The Ruabon-Tutunup corridor is one of only two Swan Coastal Plain vegetation linkages remaining in the South West, linking the Jarrah Forest of the Whicher Scarp to the Ramsar-listed Vasse-Wonnerup Wetlands.
The corridor has significant ecological values, providing critical habitat that facilitates the movement of species within and across the landscape, and containing occurrences of the Busselton Ironstone Threatened Ecological Community (TEC).
The Ruabon-Tutunup Corridor project draws on the Management Plan for the Ruabon-Tutunup Rail Reserve to implement key management activities to protect and enhance conservation values. The project aims to achieve this through targeted weed control of species including watsonia, arum lily, African lovegrass and kikuyu, as well as through revegetation of priority sites to improve habitat connectivity and prevent the re-establishment of weed populations. It also aims to reduce the damage caused by pest animals, in particular rabbits.
Another key management priority is reducing fuel loads in the reserve through controlled burns. Consultation with neighbouring landholders has revealed a strong community desire for this. A fire management committee has been established in response to help guide the prescribed burning component of the project. As a result, two prescribed burns have been undertaken by the Department of Fire and Emergency Services, in conjunction with the City of Busselton and Parks and Wildlife.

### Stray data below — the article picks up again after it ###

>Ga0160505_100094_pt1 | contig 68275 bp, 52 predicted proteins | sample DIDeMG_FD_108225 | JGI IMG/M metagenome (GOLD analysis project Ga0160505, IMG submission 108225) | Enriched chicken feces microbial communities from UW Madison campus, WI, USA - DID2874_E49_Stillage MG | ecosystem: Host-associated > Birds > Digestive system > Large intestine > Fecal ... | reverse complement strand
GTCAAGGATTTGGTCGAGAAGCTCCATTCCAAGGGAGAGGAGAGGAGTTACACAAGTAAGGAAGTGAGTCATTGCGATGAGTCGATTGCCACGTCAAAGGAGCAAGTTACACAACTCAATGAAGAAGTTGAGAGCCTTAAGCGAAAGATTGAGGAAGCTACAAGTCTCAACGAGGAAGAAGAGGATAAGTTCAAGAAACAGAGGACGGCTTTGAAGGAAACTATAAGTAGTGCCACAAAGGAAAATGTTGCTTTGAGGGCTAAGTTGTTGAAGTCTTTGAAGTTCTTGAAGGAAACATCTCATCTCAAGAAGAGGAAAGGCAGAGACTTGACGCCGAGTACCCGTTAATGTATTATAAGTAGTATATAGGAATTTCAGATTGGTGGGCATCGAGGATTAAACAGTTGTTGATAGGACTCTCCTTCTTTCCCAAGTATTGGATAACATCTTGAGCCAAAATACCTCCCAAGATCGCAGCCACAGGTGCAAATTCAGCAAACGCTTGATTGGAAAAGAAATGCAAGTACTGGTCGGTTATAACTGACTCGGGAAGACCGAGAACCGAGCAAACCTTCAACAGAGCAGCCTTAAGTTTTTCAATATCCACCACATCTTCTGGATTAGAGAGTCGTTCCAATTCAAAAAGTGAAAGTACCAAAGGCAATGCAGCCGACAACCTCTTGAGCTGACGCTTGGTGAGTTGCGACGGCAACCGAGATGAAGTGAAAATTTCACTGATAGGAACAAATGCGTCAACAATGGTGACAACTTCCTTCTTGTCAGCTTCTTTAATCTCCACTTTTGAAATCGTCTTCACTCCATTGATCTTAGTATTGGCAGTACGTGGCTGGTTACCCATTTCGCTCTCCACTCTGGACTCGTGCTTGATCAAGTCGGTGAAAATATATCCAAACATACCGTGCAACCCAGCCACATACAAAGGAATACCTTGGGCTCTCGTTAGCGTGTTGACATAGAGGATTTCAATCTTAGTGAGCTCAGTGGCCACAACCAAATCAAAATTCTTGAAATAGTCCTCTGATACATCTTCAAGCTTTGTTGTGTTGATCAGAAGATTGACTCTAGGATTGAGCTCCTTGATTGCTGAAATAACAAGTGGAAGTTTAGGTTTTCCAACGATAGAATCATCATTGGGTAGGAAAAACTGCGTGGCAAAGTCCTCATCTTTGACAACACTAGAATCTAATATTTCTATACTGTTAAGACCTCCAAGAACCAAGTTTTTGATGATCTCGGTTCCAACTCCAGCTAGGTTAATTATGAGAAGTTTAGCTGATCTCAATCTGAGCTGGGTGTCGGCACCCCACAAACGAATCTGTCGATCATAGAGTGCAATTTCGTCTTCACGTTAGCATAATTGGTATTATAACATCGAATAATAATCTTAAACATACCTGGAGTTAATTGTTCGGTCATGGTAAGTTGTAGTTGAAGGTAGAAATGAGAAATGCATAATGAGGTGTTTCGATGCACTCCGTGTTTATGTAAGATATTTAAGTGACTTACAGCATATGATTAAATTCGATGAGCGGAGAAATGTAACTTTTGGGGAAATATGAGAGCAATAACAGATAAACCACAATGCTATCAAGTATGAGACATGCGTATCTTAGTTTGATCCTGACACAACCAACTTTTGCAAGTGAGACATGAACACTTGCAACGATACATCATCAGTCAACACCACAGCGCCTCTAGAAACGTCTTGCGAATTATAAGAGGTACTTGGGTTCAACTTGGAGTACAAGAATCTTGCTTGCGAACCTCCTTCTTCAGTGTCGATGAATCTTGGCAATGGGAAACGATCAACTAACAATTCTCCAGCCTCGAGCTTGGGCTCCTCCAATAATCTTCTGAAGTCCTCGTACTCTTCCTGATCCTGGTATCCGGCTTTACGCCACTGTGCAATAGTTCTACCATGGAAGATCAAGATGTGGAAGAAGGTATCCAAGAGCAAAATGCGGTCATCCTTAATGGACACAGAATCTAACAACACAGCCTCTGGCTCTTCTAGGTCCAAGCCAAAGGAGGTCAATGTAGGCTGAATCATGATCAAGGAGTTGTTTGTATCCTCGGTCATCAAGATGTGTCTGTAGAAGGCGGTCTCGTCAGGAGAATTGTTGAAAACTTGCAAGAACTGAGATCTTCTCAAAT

In 2014-15, 142.5 hectares have been treated for rabbits, 3.6 hectares revegetated across three sites and 104 hectares of weed control undertaken. Aboriginal enterprise in NRM has also been supported, with NEEDAC Ltd engaged to undertake revegetation on private property.
A technical steering committee has been established with key stakeholders to guide the project and provide technical expertise. In addition, an annual newsletter has been developed and provided to all neighbouring landholders in 2014-15, to increase their knowledge of the importance of the reserve and to advise them of planned activities.
Further weed control is planned along the length of the reserve and sections that have been burned, to ensure the fuel load is managed appropriately into the future and to enhance the health of the vegetation.
“The site was prepared and planted in June 2014 with infill planting occurring this year, and the plants have taken very well. As it was a very degraded site, a range of treatments were trialled to see what was the most effective method for establishing native vegetation cover. Special thanks to Rina Mattinson and SWCC who inspired and facilitated funding for the project.”
Will Oldfield, City of Busselton.
The Ruabon-Tutunup corridor is 100 metres across at its widest point and stretches for 16km, with a road running down the middle, making it particularly vulnerable to threats and edge effects.
- City of Busselton
1 ha treated for pest animal control
142.5ha treated for pest animal control
90.5ha protected through weed control
104ha protected through weed control